- Only one in six to follow same profession as father
- Young people 4 times more likely to follow their fathers’ careers path if they were in private sector than public sector jobs.
- Entrepreneurial fathers more likely to have an impact on children
London: On Father’s Day, children showed their appreciation of fathers but most are unlikely to follow in their footsteps.
Over 83% of young people expected to enter the workforce this year said they wouldn’t pursue the same profession as their father according to Magnet.me, the UK’s biggest student and graduate careers site.
Whilst the majority (44%) of fathers regularly discuss their work with children, they don’t seem inspired to take up jobs like them. This divergence between fathers and their children is especially acute for those in public sector roles.
Only 4% of young people whose father works in the public sector, said they would take up a similar role. This compares starkly to the private sector where 16% of young people said they would follow suit. Interestingly, almost a third (32%) of young people whose father was an entrepreneur would purse similar ambitions.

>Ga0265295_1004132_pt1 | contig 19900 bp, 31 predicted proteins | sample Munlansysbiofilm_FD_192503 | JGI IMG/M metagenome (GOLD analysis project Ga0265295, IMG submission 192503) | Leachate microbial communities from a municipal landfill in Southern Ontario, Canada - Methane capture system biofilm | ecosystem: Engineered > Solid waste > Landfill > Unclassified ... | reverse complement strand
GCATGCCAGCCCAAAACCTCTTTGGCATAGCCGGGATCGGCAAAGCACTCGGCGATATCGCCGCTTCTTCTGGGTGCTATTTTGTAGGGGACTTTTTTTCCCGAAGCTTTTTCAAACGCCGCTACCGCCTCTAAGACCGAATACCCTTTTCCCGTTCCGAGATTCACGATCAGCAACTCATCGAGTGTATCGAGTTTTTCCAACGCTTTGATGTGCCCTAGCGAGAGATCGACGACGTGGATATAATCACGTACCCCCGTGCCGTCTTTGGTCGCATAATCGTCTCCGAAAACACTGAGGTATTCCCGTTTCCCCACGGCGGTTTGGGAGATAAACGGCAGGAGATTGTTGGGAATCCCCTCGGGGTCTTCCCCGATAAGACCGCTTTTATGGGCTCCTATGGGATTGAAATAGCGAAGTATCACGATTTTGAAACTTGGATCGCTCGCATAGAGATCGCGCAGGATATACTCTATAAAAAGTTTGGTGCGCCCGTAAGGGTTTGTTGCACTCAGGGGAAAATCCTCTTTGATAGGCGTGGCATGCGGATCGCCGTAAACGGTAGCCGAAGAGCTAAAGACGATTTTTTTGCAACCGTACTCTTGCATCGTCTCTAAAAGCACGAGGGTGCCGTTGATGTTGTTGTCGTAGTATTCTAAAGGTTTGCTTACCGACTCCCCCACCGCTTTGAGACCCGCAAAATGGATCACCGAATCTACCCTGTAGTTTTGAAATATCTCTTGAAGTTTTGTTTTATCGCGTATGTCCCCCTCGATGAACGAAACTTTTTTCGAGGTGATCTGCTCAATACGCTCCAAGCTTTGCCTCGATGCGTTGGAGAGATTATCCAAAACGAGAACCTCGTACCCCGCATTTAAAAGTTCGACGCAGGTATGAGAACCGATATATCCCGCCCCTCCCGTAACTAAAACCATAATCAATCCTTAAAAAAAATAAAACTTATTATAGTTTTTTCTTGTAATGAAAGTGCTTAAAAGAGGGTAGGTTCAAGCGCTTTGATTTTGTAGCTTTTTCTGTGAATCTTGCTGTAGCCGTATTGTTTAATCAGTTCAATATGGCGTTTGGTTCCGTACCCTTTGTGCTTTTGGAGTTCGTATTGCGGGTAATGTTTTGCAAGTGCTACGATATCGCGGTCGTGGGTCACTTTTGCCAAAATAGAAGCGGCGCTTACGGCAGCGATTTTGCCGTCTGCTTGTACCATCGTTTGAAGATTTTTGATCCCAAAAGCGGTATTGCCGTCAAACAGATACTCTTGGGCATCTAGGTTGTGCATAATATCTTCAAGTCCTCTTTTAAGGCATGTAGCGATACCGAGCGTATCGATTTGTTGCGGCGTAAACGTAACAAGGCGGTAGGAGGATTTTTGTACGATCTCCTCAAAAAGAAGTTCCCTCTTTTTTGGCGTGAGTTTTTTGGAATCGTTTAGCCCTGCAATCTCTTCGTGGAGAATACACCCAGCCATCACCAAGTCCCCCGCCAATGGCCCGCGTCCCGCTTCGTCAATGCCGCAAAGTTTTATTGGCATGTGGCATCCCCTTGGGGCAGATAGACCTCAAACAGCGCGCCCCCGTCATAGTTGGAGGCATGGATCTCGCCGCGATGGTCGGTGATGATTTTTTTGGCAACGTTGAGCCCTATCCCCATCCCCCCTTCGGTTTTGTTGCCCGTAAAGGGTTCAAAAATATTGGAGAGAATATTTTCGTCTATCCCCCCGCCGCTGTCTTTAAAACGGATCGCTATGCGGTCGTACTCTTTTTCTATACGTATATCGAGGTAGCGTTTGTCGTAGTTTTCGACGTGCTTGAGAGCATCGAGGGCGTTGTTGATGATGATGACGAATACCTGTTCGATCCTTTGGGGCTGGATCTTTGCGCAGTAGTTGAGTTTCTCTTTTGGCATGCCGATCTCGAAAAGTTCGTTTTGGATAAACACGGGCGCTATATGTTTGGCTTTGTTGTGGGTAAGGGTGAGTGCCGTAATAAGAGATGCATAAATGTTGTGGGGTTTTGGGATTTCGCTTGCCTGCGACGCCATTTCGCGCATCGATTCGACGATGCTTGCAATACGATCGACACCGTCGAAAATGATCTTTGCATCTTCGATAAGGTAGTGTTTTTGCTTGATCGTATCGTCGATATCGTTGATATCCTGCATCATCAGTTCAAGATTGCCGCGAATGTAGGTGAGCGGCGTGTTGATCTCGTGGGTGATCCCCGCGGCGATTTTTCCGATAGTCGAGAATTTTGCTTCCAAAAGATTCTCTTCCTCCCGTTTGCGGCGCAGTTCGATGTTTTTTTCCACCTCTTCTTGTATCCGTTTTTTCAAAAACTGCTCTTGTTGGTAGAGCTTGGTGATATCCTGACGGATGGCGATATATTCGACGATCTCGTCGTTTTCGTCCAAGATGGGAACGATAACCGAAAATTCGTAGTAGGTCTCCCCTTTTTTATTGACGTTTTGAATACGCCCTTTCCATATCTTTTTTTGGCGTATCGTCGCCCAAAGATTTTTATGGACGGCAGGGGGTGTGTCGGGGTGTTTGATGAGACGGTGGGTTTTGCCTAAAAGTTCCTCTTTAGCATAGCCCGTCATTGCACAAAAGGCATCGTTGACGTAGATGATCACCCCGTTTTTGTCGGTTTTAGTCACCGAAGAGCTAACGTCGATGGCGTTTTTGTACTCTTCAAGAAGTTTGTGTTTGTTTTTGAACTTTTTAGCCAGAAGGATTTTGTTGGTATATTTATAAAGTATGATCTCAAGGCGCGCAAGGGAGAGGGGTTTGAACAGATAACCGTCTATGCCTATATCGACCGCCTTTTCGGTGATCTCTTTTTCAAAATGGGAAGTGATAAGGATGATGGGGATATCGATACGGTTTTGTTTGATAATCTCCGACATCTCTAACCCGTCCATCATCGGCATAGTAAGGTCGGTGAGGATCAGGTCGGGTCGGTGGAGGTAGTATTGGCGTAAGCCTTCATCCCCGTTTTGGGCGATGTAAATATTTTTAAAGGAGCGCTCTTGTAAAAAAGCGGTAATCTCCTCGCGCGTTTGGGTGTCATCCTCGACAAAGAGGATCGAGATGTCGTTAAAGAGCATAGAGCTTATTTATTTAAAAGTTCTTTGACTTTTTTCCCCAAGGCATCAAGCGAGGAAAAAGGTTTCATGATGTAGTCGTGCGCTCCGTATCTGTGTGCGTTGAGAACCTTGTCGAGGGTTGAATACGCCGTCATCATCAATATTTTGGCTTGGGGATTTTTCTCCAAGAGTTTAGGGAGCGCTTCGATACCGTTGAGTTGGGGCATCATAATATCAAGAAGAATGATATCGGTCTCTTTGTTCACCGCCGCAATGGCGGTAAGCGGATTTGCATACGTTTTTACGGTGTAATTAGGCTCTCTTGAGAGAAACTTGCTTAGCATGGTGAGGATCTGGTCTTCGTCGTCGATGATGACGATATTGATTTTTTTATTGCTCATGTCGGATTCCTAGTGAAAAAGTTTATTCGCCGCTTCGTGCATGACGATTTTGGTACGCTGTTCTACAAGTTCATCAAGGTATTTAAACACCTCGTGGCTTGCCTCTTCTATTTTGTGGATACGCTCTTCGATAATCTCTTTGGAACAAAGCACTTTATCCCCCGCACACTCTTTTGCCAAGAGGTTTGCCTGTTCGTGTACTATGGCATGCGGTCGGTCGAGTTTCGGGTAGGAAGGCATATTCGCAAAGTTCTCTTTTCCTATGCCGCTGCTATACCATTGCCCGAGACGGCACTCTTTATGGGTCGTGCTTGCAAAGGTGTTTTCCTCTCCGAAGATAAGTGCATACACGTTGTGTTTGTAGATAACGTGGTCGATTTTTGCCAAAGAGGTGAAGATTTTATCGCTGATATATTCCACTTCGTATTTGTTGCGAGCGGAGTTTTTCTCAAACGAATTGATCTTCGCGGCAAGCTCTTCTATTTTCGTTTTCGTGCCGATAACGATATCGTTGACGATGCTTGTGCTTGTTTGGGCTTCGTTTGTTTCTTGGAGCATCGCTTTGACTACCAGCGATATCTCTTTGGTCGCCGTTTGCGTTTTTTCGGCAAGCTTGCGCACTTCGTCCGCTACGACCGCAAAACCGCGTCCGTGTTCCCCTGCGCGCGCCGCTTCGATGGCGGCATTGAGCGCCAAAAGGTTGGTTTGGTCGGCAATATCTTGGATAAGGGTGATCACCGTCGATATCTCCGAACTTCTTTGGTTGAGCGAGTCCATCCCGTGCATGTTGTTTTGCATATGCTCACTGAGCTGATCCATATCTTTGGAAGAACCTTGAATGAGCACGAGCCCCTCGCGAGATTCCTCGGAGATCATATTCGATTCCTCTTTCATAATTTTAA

Ms Sarah Jacobs, a graduate from Manchester University said: “My mother is a nurse and father is policeman. They are having great careers but I just don’t see myself or people like me in their roles in 2018. The public sector just doesn’t have the same kudos that maybe it once did”.
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Ms Maxi Morar, a finalist at University of Warwick said: “I believe that my father shaped my focus and perspective career-wise because he talks with such a genuine passion for his work. As a matter of fact, my passion for maths and statistics comes from him. I expect to enter the world of asset management, much like him”.
A significant number of fathers (46%) impart careers advice to their children and the majority of these young people (57%) say they value their opinion and advice.
Vincent Karremans, Founder of Magnet.me commented: “Fathers and children are clearly engaged on conversations about the world of work but young people clearly have different ambitions. The poor image of the public sector, with low wage and slow career progression prospects hasn’t helped”.
“There are wider career opportunities available now in industry as well as cross-border. The world has become a smaller place over the past 30 years”.